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Wednesday, July 20, 2011

Career on Pharmacy in usa

Pharmacists are health professionals who practices in pharmacy, the field of health science focusing on safe and effective medicine use. Pharmacists dispense prescription medication to patients and provide drugs information.
Traditionally a qualification in Pharmacy was associated with a lifetime career as alchemist. Knowledge and training in Pharmaceutics offers a wide array of career options to the students. The programme is no longer confined to the laboratories or classrooms and goes beyond the curriculum. The career options after the programme are also immense.

To become a licensed pharmacist, you must meet the requirements of the state or jurisdiction in which you are seeking licensure. In most states, some examinations and other qualifications are prerequisites for licensure. You must contact the board of pharmacy of the state in which you wish to practice for their specific licensure requirements.

The North American Pharmacist Licensure Examination (NAPLEX) is required in all U.S. jurisdictions except California, which administers its own examination. NAPLEX, which is developed by the National Association of Boards of Pharmacy (NABP), is a computer-adaptive test that assesses the candidate's ability to apply knowledge gained in pharmacy school to practice situations.
The NAPLEX is a four-hour and fifteen-minute examination that consists of 185 five-option multiple-choice test questions. A majority of the questions on the NAPLEX are asked in a scenario-based format (i.e., patient profiles with accompanying test questions).

Most states require a drug law examination as a condition of licensure. The Multistate Pharmacy Jurisprudence Examination (MPJE) is currently administered in many states and is based on a nationally uniform content blueprint, with questions that are tailored to assess the pharmacy jurisprudence requirements of individual states.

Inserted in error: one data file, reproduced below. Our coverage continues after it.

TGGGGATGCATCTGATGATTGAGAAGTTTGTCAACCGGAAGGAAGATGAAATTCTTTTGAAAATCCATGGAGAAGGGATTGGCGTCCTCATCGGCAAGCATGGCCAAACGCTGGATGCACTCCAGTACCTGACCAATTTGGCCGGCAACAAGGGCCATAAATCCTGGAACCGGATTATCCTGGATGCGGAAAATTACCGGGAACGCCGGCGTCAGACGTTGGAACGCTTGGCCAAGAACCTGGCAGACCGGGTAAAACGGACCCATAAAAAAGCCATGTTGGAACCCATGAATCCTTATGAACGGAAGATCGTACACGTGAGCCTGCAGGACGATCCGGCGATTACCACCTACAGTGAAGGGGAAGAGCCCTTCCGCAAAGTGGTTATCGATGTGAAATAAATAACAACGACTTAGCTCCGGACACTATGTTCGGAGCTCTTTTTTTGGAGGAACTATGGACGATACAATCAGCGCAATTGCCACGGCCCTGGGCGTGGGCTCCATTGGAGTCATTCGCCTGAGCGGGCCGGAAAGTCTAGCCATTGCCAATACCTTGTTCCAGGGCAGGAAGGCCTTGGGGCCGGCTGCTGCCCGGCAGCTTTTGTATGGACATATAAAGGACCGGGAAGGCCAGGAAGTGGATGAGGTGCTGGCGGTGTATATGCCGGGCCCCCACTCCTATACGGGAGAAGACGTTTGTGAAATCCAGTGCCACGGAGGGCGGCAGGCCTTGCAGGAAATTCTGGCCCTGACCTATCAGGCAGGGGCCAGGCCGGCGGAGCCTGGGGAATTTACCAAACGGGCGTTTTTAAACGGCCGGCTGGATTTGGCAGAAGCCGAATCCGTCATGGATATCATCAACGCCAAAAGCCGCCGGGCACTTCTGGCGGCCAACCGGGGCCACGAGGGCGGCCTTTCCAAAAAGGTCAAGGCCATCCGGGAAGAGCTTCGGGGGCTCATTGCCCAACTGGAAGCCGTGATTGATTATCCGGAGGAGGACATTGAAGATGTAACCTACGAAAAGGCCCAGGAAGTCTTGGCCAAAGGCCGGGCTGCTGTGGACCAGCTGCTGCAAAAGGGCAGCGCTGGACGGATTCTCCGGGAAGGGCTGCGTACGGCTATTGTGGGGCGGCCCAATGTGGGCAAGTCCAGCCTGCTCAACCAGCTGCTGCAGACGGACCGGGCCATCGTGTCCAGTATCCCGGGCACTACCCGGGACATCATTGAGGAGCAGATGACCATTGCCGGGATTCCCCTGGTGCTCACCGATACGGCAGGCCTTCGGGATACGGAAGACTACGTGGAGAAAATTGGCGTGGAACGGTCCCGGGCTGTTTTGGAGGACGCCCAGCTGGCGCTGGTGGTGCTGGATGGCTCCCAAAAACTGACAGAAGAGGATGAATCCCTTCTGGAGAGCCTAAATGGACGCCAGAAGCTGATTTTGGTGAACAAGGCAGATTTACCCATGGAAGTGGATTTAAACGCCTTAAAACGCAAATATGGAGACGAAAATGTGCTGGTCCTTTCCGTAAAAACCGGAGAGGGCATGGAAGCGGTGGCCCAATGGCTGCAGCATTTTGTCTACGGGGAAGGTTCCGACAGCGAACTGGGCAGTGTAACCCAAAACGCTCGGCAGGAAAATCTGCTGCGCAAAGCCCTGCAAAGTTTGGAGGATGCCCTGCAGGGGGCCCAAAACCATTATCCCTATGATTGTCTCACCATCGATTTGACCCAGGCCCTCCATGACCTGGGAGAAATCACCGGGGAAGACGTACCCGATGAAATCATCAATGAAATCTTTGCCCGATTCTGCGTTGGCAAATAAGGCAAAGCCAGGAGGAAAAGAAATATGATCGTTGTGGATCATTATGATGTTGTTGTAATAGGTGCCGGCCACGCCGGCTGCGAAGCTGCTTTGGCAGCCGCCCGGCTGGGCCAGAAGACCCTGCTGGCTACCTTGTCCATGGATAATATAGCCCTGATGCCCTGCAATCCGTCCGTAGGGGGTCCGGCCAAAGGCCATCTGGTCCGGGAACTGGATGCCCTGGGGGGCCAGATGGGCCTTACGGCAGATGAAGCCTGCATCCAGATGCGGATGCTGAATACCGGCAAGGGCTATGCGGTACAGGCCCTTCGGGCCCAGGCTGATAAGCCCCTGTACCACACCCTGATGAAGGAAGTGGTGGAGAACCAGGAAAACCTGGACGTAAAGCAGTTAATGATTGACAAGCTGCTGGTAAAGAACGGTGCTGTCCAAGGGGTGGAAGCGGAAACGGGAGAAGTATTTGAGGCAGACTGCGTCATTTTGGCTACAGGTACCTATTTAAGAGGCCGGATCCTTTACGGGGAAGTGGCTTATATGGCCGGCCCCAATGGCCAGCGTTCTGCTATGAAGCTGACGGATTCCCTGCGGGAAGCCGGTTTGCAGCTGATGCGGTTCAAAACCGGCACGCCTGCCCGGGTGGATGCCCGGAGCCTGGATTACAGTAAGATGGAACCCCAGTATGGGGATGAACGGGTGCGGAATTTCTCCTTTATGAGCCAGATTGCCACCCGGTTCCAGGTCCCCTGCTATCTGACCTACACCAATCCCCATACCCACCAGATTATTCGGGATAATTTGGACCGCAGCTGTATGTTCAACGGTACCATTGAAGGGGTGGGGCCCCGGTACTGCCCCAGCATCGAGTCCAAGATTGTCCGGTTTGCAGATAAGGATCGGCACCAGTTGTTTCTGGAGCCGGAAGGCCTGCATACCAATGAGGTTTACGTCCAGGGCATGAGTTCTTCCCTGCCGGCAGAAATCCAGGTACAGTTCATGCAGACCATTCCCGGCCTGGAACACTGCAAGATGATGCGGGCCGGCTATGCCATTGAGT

In cooperation with participating state boards of pharmacy, the MPJE is uniformly developed, administered, and scored under policies and procedures developed by NABP's Advisory Committee on Examinations and approved by NABP's Executive Committee.

Practice Examinations
Some states require candidates for licensure to pass a laboratory or practice examination to ensure that candidates can accurately and safely prepare and dispense medications.

All state boards of pharmacy require candidates to complete an internship or externship before licensure. Such practice experience usually consists of 1,500 hours of experience that are gained during pharmacy school (beginning after the first year of training). Some states require that internship hours be gained solely after graduation from pharmacy school and before licensure. The internship process is subject to state board of pharmacy regulations. Each intern, internship site, and preceptor must register with the state board of pharmacy to have the hours counted toward licensure.

FPGEC Certification
NABP provides the FPGEC Certification program as a means of documenting the educational equivalency of a candidate's foreign pharmacy education, as well as the license and/or registration. In the process of FPGEC Certification, candidates provide documents that verify their educational backgrounds and licensure and/or registration.
The pharmacy program that each candidate completed must have been at least a four-year curriculum at the time of graduation. Beginning January 1, 2003, foreign-educated pharmacists will be required to have earned their professional degree from a five-year curriculum program in order to apply for FPGEC Certification. The program change affects only those foreign-educated pharmacists who have earned a pharmacy degree after January 1, 2003. These pharmacists must have graduated from a five-year degree program. The new curriculum requirements do not apply to foreign-educated pharmacists who have earned a four-year degree prior to January 1, 2003. These individuals will remain eligible for the FPGEC Certification under the current program requirements.

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